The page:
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Low-income households with children and the very rich have lost the most as a percentage of income from the coalition government’s tax and benefit changes, according to a report from the Institute for Fiscal Studies.
The report says middle to higher income working age households have escaped “remarkably unscathed on average” while those without children have actually gained from the changes.
It focuses on tax and benefits changes made after the 2010 election. It says households have lost an average of £489 a year from these changes. Including tax rises introduced in April 2010 increases this average loss to £810 per year.
The report says this average loss conceals considerable variation between households at different income levels and between different types of household. For instance, low-income households with children lost the most as a percentage of their income from changes implemented by the coalition mainly because of cuts to means-tested benefits and tax credits. The richest tenth of households also lost out significantly.
Middle-income, working-age households without children have gained from the coalition’s changes, mainly due to the increase in the income tax personal allowance. However, for those with children the loss of tax credits and child benefits has more than offset gains from the personal allowance. Households in London have lost more on average than households in other parts of the UK. This is both because many of the highest-income households are in London, and because London’s low rates of owner occupation and high rents mean that households in London are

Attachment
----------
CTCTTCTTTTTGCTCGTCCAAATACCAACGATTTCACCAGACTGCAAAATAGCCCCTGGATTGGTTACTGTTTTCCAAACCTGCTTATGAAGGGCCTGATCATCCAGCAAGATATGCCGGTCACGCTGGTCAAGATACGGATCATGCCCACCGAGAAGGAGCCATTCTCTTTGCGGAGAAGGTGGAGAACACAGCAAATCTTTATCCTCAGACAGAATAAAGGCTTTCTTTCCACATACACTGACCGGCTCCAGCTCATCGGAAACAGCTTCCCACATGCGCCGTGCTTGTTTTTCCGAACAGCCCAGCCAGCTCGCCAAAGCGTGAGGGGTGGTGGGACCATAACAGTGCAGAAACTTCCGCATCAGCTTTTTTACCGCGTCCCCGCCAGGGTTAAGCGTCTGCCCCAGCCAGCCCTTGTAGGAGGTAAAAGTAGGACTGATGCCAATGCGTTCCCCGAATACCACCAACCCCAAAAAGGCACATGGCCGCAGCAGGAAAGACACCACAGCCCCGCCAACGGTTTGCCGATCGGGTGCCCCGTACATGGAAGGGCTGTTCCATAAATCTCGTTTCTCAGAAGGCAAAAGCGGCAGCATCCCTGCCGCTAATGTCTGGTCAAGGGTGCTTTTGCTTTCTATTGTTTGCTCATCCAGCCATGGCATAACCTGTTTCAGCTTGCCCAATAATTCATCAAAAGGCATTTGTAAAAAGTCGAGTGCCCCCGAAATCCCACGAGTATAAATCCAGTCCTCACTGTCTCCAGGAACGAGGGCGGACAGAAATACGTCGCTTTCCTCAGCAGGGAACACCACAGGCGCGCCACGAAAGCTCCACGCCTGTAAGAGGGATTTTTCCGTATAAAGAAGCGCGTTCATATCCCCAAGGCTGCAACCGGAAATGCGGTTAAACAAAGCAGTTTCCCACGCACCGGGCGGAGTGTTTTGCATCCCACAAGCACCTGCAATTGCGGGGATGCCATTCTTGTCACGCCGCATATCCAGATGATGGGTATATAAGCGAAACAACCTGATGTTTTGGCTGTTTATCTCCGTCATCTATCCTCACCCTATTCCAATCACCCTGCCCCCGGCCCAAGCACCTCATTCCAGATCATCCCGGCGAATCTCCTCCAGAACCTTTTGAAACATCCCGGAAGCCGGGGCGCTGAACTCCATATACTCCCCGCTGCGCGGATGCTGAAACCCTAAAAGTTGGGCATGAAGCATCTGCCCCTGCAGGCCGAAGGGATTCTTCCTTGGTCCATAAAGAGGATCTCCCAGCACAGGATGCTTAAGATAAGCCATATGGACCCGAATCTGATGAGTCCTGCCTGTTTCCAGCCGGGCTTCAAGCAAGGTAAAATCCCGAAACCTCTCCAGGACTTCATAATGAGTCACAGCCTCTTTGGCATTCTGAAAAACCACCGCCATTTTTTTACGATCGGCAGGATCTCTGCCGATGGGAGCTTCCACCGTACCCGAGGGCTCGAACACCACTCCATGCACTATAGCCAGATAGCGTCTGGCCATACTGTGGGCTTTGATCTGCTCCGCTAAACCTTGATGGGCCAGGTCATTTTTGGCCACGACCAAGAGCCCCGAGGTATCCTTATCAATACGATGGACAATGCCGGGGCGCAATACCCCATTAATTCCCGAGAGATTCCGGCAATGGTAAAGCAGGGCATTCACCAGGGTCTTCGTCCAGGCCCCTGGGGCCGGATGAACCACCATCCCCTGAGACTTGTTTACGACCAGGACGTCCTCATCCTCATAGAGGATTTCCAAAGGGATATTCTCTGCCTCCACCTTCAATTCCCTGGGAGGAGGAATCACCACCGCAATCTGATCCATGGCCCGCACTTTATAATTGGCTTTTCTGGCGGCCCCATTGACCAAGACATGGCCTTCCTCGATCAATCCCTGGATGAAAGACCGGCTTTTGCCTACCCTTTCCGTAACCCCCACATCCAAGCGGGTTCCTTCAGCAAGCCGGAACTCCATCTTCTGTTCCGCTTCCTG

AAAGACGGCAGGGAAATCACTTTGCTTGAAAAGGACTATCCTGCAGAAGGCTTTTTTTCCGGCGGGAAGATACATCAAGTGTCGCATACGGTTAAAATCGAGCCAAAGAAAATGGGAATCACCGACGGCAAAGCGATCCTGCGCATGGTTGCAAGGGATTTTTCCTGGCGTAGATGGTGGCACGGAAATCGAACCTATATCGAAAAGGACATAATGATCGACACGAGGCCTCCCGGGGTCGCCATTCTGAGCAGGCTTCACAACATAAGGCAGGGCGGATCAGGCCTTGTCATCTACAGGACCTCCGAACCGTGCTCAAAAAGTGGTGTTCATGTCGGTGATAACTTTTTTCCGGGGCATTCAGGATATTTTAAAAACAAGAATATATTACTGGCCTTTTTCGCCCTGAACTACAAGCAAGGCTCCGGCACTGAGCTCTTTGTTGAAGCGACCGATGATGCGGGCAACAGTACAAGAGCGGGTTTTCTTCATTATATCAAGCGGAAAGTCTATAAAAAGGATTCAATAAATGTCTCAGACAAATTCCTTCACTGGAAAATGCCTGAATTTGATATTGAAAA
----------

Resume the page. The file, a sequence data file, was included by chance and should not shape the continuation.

particularly affected by cuts to housing benefit, says the report.
The report says changes to the tax and benefit system don’t just affect incomes but also work incentives. By cutting benefits for non-working families and increasing the personal allowance, the coalition has “significantly strengthened” financial incentives to work on average for most groups, it states. However, it adds: “Cuts to in-work benefits have undermined this effect for lone parents and people with children who have a partner who is not in paid work.”
James Browne, a senior research economist at IFS and a co-author of the report, said: “How much different households gain or lose from tax and benefit reforms depend partly on whether you look only at those introduced by the coalition or include all changes that have been introduced since the start of the fiscal consolidation in 2010. It also matters how you define a ‘reform’. But whichever way you cut it, low-income households with children and the very richest households have lost out significantly from the changes as a percentage of their incomes. Increases in the tax free personal allowance have played an important role in protecting middle-income working-age households meaning that those without children have actually gained overall.”